>> Obviously, this complicates the migration effort.  We need to discuss
>> and decide which services are preserved and according to your 1-5
>> methods above.  Luckily I think there is consensus that we must
>> preserve the phpBB user support forums, so maybe we start with that?
> OK, so you see a lot more dead wood which would fall into (1) and (2).
> If that's the case, then the project needs to reach a consensus and we
> need to pass sentence explicitly rather than by default.  I have
> profession experience of managing large migrations, but as to this one,
> I have no view other than my interests in the forums and wiki.
>>> As we've discussed elsewhere, the OOo forums and OOo wiki can easily fall
>>> into (4), though whether the wiki moves into sustain support is still an
>>> issue.  In this case Apache will provide a hosting service which is directly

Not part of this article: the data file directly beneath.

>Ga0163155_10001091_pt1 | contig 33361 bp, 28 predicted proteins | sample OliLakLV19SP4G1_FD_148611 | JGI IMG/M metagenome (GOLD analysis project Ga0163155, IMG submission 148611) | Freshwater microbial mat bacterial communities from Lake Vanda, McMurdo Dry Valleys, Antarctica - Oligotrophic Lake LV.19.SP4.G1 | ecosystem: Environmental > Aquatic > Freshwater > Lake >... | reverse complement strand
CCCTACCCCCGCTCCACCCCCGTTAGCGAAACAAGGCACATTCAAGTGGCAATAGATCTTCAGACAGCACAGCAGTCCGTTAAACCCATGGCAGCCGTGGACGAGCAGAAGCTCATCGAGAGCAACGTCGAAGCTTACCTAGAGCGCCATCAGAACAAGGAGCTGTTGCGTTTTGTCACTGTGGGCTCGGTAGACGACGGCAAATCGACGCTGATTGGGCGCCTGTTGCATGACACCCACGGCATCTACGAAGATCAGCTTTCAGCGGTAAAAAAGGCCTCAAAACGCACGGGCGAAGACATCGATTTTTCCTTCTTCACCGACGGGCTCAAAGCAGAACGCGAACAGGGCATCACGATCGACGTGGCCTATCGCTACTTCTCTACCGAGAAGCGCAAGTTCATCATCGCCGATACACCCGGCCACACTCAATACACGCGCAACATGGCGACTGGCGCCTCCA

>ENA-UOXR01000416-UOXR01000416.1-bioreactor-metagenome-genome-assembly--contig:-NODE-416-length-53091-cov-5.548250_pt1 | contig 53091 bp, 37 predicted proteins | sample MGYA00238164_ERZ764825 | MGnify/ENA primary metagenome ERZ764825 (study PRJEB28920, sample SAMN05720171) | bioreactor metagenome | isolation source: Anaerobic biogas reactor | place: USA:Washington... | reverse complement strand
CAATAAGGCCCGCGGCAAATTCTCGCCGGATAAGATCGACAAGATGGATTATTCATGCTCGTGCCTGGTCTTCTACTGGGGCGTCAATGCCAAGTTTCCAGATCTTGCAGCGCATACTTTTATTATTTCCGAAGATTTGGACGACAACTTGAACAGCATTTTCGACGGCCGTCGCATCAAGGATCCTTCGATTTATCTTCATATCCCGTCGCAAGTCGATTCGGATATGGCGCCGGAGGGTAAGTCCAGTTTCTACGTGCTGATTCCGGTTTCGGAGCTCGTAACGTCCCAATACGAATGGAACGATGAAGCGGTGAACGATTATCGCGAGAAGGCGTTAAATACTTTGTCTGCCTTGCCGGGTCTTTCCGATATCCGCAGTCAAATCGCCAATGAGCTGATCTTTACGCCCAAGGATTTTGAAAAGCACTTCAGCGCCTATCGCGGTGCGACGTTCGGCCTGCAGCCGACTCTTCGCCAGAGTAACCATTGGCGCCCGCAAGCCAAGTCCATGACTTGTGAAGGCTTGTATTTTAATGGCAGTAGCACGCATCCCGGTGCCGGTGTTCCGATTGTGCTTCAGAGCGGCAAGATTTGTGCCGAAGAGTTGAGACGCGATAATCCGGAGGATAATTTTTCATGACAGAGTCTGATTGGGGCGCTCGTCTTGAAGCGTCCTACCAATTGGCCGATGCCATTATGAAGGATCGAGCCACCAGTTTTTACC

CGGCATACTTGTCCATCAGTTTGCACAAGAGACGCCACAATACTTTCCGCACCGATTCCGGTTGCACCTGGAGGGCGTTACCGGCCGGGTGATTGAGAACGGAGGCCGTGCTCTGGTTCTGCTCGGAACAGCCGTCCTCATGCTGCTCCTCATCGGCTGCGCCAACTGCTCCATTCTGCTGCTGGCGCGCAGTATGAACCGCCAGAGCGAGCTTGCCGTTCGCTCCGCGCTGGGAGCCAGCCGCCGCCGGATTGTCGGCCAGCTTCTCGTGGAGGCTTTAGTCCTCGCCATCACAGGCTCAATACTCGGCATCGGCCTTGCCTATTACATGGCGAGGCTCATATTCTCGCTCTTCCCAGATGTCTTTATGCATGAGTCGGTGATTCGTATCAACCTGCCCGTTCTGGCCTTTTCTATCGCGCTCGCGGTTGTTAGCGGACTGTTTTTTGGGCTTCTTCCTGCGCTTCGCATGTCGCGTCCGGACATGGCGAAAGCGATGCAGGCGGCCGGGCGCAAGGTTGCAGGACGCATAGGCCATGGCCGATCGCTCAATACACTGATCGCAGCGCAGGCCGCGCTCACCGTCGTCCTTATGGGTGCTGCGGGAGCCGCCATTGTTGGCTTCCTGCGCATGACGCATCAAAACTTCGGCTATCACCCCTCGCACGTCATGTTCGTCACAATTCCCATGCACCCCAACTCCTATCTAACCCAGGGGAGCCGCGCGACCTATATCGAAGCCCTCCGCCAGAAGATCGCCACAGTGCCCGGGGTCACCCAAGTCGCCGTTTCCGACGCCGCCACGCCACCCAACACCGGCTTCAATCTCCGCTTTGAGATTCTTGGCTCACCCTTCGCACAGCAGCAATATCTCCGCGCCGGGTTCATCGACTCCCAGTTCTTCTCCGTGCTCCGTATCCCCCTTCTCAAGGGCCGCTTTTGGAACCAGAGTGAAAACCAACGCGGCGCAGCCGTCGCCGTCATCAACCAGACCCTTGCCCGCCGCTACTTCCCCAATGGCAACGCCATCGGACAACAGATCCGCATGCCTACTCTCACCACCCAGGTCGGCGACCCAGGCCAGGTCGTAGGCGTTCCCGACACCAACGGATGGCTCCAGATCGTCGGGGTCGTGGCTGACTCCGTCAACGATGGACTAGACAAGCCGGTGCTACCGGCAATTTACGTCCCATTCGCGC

>>> supported by the infra team, but they will undoubtedly expect the project to
>>> provide in VM/Jail/Zone day-to-day administration, albiet compliant with
>>> wider operations and security standards.
>> The obvious question we'll get is whether our wiki content could be
>> migrated to confluence or moin moin, to run on existing
>> infrastructure.  Has anyone investigated this?  Saying that
>> translation is impossible due to X, Y and Z would be a great answer.
>> But saying we haven't really looked but it appears to be hard, is not
>> a great answer.  Remember, getting MediaWiki supported at Apache will
>> be hard as well.
> Rob, I think that I said here and elsewhere that *I* have looked at it
> and it *will* be hard. I didn't say impossible.  That's a slightly
> different point  Just look at
> *
> *
> for the volumetrics and MediaWiki extensions used.  If you google
> "mediawiki confluence migration" then you will see that isn't a trivial
> exercise even for wiki using standard MW with no extensions: it would
> involve person-years of effort.  I have suggested (4) rehosting but on a
> sustain basis for the wiki.  I can set all of this up, if agreeable to
> the project.  It doesn't need further material resources from the Apache
> team.  This would at least buy us the time to do a proper migration plan
> and resource it.
> Regards Terry